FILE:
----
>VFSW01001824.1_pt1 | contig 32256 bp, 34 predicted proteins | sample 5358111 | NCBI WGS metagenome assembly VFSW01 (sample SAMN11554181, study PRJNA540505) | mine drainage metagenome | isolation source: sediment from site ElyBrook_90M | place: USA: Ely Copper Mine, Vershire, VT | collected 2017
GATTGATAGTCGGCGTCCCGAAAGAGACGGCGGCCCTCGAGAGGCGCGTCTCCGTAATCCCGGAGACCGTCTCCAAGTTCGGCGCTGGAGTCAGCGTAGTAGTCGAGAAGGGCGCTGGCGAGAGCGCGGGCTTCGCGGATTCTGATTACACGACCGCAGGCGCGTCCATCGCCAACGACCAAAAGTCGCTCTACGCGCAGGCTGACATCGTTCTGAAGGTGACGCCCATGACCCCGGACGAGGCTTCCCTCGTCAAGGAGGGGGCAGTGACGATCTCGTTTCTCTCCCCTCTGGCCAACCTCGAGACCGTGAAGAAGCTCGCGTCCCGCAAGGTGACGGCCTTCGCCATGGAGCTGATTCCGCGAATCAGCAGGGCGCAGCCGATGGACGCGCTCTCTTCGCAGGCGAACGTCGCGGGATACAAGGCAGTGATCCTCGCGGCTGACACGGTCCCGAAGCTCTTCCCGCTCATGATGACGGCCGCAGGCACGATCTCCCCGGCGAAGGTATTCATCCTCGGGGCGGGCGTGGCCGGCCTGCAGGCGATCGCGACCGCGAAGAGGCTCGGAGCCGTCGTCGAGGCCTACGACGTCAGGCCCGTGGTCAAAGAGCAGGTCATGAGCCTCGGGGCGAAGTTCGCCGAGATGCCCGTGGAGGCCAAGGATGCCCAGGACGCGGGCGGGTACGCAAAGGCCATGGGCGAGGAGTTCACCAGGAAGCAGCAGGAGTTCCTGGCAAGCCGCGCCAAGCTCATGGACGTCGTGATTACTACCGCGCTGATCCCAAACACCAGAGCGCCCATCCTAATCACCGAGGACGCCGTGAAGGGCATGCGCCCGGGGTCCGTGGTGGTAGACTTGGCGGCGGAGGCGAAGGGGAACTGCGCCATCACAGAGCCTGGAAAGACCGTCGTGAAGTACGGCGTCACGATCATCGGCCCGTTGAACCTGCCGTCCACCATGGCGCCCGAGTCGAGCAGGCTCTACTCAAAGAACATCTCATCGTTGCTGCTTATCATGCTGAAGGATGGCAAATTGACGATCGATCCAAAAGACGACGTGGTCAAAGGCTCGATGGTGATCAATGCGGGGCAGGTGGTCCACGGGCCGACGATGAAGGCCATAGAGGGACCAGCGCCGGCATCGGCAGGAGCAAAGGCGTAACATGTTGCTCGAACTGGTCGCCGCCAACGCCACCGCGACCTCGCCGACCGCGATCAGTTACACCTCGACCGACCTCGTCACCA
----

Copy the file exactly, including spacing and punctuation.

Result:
>VFSW01001824.1_pt1 | contig 32256 bp, 34 predicted proteins | sample 5358111 | NCBI WGS metagenome assembly VFSW01 (sample SAMN11554181, study PRJNA540505) | mine drainage metagenome | isolation source: sediment from site ElyBrook_90M | place: USA: Ely Copper Mine, Vershire, VT | collected 2017
GATTGATAGTCGGCGTCCCGAAAGAGACGGCGGCCCTCGAGAGGCGCGTCTCCGTAATCCCGGAGACCGTCTCCAAGTTCGGCGCTGGAGTCAGCGTAGTAGTCGAGAAGGGCGCTGGCGAGAGCGCGGGCTTCGCGGATTCTGATTACACGACCGCAGGCGCGTCCATCGCCAACGACCAAAAGTCGCTCTACGCGCAGGCTGACATCGTTCTGAAGGTGACGCCCATGACCCCGGACGAGGCTTCCCTCGTCAAGGAGGGGGCAGTGACGATCTCGTTTCTCTCCCCTCTGGCCAACCTCGAGACCGTGAAGAAGCTCGCGTCCCGCAAGGTGACGGCCTTCGCCATGGAGCTGATTCCGCGAATCAGCAGGGCGCAGCCGATGGACGCGCTCTCTTCGCAGGCGAACGTCGCGGGATACAAGGCAGTGATCCTCGCGGCTGACACGGTCCCGAAGCTCTTCCCGCTCATGATGACGGCCGCAGGCACGATCTCCCCGGCGAAGGTATTCATCCTCGGGGCGGGCGTGGCCGGCCTGCAGGCGATCGCGACCGCGAAGAGGCTCGGAGCCGTCGTCGAGGCCTACGACGTCAGGCCCGTGGTCAAAGAGCAGGTCATGAGCCTCGGGGCGAAGTTCGCCGAGATGCCCGTGGAGGCCAAGGATGCCCAGGACGCGGGCGGGTACGCAAAGGCCATGGGCGAGGAGTTCACCAGGAAGCAGCAGGAGTTCCTGGCAAGCCGCGCCAAGCTCATGGACGTCGTGATTACTACCGCGCTGATCCCAAACACCAGAGCGCCCATCCTAATCACCGAGGACGCCGTGAAGGGCATGCGCCCGGGGTCCGTGGTGGTAGACTTGGCGGCGGAGGCGAAGGGGAACTGCGCCATCACAGAGCCTGGAAAGACCGTCGTGAAGTACGGCGTCACGATCATCGGCCCGTTGAACCTGCCGTCCACCATGGCGCCCGAGTCGAGCAGGCTCTACTCAAAGAACATCTCATCGTTGCTGCTTATCATGCTGAAGGATGGCAAATTGACGATCGATCCAAAAGACGACGTGGTCAAAGGCTCGATGGTGATCAATGCGGGGCAGGTGGTCCACGGGCCGACGATGAAGGCCATAGAGGGACCAGCGCCGGCATCGGCAGGAGCAAAGGCGTAACATGTTGCTCGAACTGGTCGCCGCCAACGCCACCGCGACCTCGCCGACCGCGATCAGTTACACCTCGACCGACCTCGTCACCA